You are a perfectionist
It’s okay to make mistakes, analyze, try to avoid them in the future and move on. Condemn, scold yourself, be afraid not to meet someone’s standards and expectations – no. The pursuit of excellence through self-flagellation threatens emotional health problems: Scientists have already established a link between perfectionism and anxiety disorder, where illness is a consequence.
Perfectionists are convinced that you need to be perfect in everything – this applies not only to personal and professional qualities, but to any little things: from polished tiles to a squeak in the bathroom to books arranged alphabetically on the shelf. But usually the result does not bring pleasure, the person begins to reproach himself for what he could have done better – and undertakes to redo everything, not understanding how and when to stop. Doctor of Psychology Kataria Mokryu in this case advises setting a timer for two hours – when they expire, stop, no matter how you feel and how well you completed the task. Try this life hack first at home and then at work – this way you will begin not only to save time, but also to control your actions.
We are used to searching online for ANSWERS TO MOST OF THE QUESTIONS THAT HAVE ASKED US . In the new series of materials, we ask just such questions: burning, unexpected or common – to professionals in various fields.
While the pointlessness and danger of hard restrictions and mono diets are obvious to many, then “scientifically based” diets are often tempting. Everyone has learned that extreme restrictions can lead to a decrease in metabolism – the more attractive it seems to be ways to “speed up” the metabolism by switching to certain foods, taking supplements or simply eating small meals, but often. Do these methods work? Is it possible to force the body to burn more without changing physical activity? We asked these questions to an expert.
Our body works like a laboratory in which processes of decay, destruction – catabolic reactions, and processes of synthesis, construction, accumulation – anabolic reactions take place. They are influenced by catabolic and anabolic hormones, are in dynamic equilibrium and together constitute metabolism – metabolism. To put it simply, metabolism is a series of chemical transformations in each cell, through which the food we eat is converted into energy.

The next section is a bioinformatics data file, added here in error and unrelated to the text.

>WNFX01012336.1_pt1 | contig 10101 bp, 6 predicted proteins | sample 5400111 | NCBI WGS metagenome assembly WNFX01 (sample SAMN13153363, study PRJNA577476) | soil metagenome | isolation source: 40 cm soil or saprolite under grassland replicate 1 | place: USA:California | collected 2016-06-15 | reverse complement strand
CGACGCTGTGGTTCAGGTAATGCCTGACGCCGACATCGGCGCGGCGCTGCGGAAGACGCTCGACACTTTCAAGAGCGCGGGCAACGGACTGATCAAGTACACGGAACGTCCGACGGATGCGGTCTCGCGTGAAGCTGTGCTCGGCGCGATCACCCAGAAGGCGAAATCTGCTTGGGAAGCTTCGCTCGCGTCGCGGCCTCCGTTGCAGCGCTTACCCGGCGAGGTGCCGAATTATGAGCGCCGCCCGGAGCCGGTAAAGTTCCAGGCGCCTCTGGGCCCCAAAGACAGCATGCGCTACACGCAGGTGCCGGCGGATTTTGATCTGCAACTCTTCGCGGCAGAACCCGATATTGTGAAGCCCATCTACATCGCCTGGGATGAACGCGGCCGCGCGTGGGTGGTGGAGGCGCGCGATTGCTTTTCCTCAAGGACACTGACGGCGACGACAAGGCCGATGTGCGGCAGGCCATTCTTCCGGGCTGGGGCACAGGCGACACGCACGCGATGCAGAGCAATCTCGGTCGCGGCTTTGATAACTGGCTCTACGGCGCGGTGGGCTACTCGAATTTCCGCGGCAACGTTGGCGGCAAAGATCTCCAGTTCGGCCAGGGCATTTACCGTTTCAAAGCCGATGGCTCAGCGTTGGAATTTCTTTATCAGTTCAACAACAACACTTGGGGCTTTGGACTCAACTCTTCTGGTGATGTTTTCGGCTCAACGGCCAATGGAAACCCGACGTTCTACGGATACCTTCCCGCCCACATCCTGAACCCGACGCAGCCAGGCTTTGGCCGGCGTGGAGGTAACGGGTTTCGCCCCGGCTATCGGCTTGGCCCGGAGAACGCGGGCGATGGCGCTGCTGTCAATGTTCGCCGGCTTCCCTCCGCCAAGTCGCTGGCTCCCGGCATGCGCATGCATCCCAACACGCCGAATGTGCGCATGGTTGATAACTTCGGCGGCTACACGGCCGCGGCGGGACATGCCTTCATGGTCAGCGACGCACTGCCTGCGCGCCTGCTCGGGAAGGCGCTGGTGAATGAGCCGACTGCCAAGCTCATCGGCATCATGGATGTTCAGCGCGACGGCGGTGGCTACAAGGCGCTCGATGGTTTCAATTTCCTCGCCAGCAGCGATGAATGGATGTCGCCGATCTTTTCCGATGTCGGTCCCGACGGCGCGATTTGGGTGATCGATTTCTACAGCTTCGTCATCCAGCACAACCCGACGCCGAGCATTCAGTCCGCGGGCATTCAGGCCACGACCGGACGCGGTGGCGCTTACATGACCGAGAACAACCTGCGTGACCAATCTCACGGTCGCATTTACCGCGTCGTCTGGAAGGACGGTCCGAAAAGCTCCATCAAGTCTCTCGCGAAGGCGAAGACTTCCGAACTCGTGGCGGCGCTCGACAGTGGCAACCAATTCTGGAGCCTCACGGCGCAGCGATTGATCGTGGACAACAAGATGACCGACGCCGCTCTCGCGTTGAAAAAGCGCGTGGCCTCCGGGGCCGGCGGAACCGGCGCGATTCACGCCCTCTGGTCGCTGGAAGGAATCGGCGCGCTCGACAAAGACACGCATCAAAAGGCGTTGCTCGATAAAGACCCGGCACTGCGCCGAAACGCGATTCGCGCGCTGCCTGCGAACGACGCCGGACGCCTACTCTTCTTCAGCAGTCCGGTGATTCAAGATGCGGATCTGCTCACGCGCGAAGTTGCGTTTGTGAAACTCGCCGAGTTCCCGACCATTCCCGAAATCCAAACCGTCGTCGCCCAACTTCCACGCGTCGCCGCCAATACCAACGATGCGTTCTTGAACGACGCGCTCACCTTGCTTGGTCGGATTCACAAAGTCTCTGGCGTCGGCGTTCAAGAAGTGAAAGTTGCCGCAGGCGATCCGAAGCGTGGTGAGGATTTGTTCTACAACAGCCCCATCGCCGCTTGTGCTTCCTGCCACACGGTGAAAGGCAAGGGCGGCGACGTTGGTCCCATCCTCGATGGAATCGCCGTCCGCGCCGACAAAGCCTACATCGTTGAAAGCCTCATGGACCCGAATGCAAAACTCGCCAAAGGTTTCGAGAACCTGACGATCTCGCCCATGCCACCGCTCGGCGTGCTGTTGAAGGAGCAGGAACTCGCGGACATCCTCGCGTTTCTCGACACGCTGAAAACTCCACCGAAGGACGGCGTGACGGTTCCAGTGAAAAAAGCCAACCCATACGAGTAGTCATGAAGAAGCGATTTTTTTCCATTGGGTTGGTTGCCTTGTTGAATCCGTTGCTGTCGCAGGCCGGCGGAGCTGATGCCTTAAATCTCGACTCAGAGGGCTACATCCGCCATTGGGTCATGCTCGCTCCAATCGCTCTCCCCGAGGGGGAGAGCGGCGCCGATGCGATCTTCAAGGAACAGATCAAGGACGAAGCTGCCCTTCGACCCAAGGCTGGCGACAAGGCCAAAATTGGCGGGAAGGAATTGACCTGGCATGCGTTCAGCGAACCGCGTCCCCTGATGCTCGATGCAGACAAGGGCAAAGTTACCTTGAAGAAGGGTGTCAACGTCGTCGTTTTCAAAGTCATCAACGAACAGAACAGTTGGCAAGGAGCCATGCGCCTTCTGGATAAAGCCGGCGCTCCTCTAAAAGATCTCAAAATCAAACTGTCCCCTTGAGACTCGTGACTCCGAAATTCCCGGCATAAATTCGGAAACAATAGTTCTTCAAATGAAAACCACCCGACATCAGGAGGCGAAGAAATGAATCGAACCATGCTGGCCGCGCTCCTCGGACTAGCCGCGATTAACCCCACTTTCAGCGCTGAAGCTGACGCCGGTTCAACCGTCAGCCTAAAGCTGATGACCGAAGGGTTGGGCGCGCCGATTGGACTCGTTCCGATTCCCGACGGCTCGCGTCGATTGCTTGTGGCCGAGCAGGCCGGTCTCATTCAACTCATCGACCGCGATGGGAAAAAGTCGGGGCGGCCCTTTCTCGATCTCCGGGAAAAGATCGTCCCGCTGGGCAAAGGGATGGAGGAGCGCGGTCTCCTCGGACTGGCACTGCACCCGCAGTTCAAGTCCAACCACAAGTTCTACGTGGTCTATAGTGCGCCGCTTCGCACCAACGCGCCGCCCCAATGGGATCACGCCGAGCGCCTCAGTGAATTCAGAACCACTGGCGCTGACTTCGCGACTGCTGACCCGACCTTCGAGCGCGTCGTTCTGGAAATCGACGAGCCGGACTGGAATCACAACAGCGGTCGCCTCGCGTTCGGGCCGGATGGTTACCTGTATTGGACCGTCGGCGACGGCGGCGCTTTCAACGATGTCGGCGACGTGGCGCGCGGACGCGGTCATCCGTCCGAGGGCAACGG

That part of the energy we have received, which is spent on the work of internal organs and systems, refers to the main exchange : this is the largest expenditure item – 50–70%. Energy is needed for the brain to think, the liver to detoxify poisons, the kidneys to filter urine. It turns out that we spend most of our energy without doing anything specifically for this. The main exchange takes place autonomously – independently of our will and consciousness.
We also spend energy on digesting and absorbing food – this is called the thermal effect of food , it accounts for about 10% of the total amount of energy received. Energy expenditure depends on the composition of the food eaten: the least calories are spent on assimilating fats, most of all on protein foods. The third component of the energy budget is physical activity. This is not only sports, but, for example, maintaining a posture – absolutely everything we do using muscles. This is the most variable indicator – 10-30%, and even more among athletes and people engaged in hard physical labor.
At the same time, the basic metabolism of different people is not the same: if you collect a dozen people who live on 2000 kcal per day, then their basic metabolism can be from 1000 to 1400 kcal. This (or even greater) gap depends on various factors, including the activity of the thyroid hormone thyroxine, which regulates basal metabolism, and also on the surface area of the body (the greater the height and weight, the more energy is needed) and the ratio of muscle and adipose tissue in the body. The metabolically active tissues – muscles – need more energy. Women have a lower basal metabolic rate than men, and this cannot be explained by a higher percentage of fat alone ; in the second (luteal) phase of the menstrual cycle, the basal metabolism is usually more active.
In addition to thyroxine, there are other molecules that affect basal metabolism: in particular, stress hormones make us use energy more actively. With age, the basal metabolism slows down , every ten years by several percent – in part, this is due to the fact that a person becomes less mobile and loses muscle tissue. When there is a lack of calories during the diet, the body adapts to the lack of energy, also reducing the basal metabolic rate.